As evident in the article, reporters should NOT be accepting claims about the process not being fool-proof while also not wanting to “rubber-stamp” claims in light of a heavy workload. The “carefulness” being claimed by the Department is in reality a defense of idiocy. And, when confronted by idiotic decision-making, most people conclude the idiocy is hiding something more sinister. In this case, the idiocy is emblematic of continued hostility towards the disabled.

If there is some other viable explanation for continuing to deny claims for idiotic reasons other than discrimination, then the Department needs to be pushed to provide that explanation. As it stands now, the only viable explanation is continued discrimination against the disabled.

Putting the disabled in a catch-22 is exactly the kind of double-standard that has been the earmark of discrimination for centuries. All of us should know better by now to push back almost immediately against such double-standards.

And, certainly Wisconsin should not be continuing with this discrimination against the disabled. That this discrimination is continuing is the story.

The executive order for an additional $300/$400 PUC is not a good idea

Yesterday, the current president issued four executive orders, one of which has to deal with unemployment benefits.

A law prof, David Super, has more information on the unemployment executive order than probably anyone wants to read.

Here is the substance of the order:

The President directs FEMA to create a new program using $44 billion in Disaster Relief Funds that would allow states to send an additional $400 per week to people receiving UC, PUA, or other public unemployment benefits. To participate in this program, states — which already face $555 billion in budget shortfalls as well as demands to help struggling local governments — would have to pay one-quarter of benefit costs as well as, apparently, the full administrative cost. The President arbitrarily disqualifies the poorest of the unemployed: those receiving less than $100 per week in regular benefits. Once the program has spent the $44 billion, it would shut down.

Prof. Super then runs through all the problems in this proposal. The biggest problem:

Last, and certainly not least, the President’s actions are unlawful. The Stafford Disaster Relief and Emergency Assistance Act does provide for spending Disaster Relief Fund to pay “Disaster Unemployment Assistance” (DUA). That section, however, comes with two conditions that the President’s program violates. First, FEMA may only provide DUA to those who are not eligible for any other form of unemployment compensation. The President’s program, by contrast, is limited to those who are receiving other unemployment benefits. And second, the statute caps DUA benefits at the amount that state UC programs would allow. The whole point of the President’s program is to pay $400 per week more than those (inadequate) benefits. Thus, DUA would probably be a plausible means of replacing PUA should it expire at the end of the year (if any funds remain) but it cannot replace FPUC.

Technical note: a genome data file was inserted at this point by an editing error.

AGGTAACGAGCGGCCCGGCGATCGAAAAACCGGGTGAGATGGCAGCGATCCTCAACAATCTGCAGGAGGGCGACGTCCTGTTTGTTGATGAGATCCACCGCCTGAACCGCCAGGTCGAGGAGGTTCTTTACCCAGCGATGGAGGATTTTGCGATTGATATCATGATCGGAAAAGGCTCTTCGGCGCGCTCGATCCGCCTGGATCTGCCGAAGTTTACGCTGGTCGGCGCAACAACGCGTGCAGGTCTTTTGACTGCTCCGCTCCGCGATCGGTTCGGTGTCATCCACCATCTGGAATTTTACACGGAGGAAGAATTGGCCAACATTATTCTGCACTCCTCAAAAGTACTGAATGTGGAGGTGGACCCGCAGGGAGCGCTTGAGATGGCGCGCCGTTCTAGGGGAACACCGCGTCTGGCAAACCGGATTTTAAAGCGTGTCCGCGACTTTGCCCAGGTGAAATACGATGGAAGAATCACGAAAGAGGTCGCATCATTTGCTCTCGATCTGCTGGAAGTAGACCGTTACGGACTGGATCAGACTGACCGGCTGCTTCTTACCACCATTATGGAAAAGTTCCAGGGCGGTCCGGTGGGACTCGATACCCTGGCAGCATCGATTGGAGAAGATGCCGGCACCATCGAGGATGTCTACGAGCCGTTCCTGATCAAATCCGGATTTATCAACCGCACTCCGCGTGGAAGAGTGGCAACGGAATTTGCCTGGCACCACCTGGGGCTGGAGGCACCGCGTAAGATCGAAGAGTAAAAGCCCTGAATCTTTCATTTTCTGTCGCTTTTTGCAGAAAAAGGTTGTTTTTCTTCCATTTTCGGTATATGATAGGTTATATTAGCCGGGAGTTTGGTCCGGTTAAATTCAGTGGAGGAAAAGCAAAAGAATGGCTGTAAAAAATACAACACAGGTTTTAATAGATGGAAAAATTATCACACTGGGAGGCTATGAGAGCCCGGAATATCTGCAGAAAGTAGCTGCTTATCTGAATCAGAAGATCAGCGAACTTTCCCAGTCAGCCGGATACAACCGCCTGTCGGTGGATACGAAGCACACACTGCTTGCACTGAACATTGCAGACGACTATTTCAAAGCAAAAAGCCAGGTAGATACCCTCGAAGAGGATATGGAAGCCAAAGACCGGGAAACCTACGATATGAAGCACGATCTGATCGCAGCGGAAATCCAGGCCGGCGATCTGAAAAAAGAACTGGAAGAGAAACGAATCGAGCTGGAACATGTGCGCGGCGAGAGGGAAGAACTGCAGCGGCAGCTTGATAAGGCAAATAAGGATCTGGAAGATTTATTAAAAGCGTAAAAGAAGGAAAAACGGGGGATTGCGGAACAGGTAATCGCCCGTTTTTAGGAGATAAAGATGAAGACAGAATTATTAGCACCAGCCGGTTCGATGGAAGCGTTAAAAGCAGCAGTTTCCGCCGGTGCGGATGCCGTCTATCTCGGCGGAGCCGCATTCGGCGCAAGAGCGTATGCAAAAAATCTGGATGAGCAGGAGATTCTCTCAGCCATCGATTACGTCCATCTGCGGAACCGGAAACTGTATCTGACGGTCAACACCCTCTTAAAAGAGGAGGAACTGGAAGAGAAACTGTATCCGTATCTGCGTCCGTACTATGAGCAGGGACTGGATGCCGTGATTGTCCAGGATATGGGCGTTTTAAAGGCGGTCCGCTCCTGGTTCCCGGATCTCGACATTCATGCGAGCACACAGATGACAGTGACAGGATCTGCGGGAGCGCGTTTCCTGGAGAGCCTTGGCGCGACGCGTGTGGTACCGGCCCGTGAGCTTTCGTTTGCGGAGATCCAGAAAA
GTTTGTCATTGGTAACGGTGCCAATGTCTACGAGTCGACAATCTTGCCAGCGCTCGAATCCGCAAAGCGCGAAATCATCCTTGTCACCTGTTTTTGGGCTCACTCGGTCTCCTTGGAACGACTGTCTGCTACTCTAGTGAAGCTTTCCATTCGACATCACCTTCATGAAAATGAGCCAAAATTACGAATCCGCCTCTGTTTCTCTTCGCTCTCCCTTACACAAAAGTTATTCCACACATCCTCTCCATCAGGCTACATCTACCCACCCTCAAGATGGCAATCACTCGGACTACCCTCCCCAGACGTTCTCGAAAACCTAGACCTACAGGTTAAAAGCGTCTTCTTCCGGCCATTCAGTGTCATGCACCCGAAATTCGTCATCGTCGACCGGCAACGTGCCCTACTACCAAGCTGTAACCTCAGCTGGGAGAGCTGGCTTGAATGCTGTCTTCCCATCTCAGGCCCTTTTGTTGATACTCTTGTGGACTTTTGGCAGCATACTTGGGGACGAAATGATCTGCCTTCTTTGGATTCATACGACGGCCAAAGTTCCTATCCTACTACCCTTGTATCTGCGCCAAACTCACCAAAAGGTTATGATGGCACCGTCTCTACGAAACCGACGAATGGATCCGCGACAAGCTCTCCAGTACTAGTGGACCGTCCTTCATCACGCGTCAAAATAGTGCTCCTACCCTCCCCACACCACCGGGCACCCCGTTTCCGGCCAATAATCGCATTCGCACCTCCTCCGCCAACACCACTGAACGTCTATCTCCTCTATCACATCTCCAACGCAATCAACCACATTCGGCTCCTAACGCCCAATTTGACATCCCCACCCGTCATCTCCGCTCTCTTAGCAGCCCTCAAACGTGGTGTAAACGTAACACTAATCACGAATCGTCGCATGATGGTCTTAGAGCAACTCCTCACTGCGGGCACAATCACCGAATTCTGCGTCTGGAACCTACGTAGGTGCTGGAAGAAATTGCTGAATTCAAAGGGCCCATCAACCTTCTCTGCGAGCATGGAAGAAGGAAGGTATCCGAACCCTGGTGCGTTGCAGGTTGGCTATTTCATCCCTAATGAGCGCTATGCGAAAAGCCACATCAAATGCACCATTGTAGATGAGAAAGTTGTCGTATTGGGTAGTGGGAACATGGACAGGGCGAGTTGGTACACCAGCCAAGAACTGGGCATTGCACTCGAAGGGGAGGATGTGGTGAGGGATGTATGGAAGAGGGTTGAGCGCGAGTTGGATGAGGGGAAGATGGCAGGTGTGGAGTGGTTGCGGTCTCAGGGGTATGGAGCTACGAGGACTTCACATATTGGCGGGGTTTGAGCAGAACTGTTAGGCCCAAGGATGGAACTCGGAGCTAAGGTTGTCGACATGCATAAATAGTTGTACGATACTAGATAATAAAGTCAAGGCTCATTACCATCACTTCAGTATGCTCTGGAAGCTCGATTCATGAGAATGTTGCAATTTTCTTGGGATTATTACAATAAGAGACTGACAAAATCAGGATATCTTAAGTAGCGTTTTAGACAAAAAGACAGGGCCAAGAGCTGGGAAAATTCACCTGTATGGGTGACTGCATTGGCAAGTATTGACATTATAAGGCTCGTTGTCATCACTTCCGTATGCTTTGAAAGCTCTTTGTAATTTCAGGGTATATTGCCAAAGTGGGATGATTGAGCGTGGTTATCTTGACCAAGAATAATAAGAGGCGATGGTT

This executive order is likely going to make it harder now and in the future to address economic disasters. “Weaponizing the Disaster Relief Fund in a political struggle with Congress all but assures that similar funds will not be appropriated in the future — with the result of slower disaster responses and more unnecessary hardship,” concludes Prof. Super. Sigh. He’s right.

Update (10 Aug.. 2020): Added a featured image, in light of this press release from NELP on the unemployment executive order:

For Immediate Release: August 8, 2020
National Employment Law Project
Contact: Amy Lebowitz, amy.lebowitz@berlinrosen.com

Following Insufficient Memorandum, NELP Urges Administration to Get Serious About the $600 Lifeline and Comprehensive Unemployment Fixes

Following is a statement from Rebecca Dixon, executive director of the National Employment Law Project: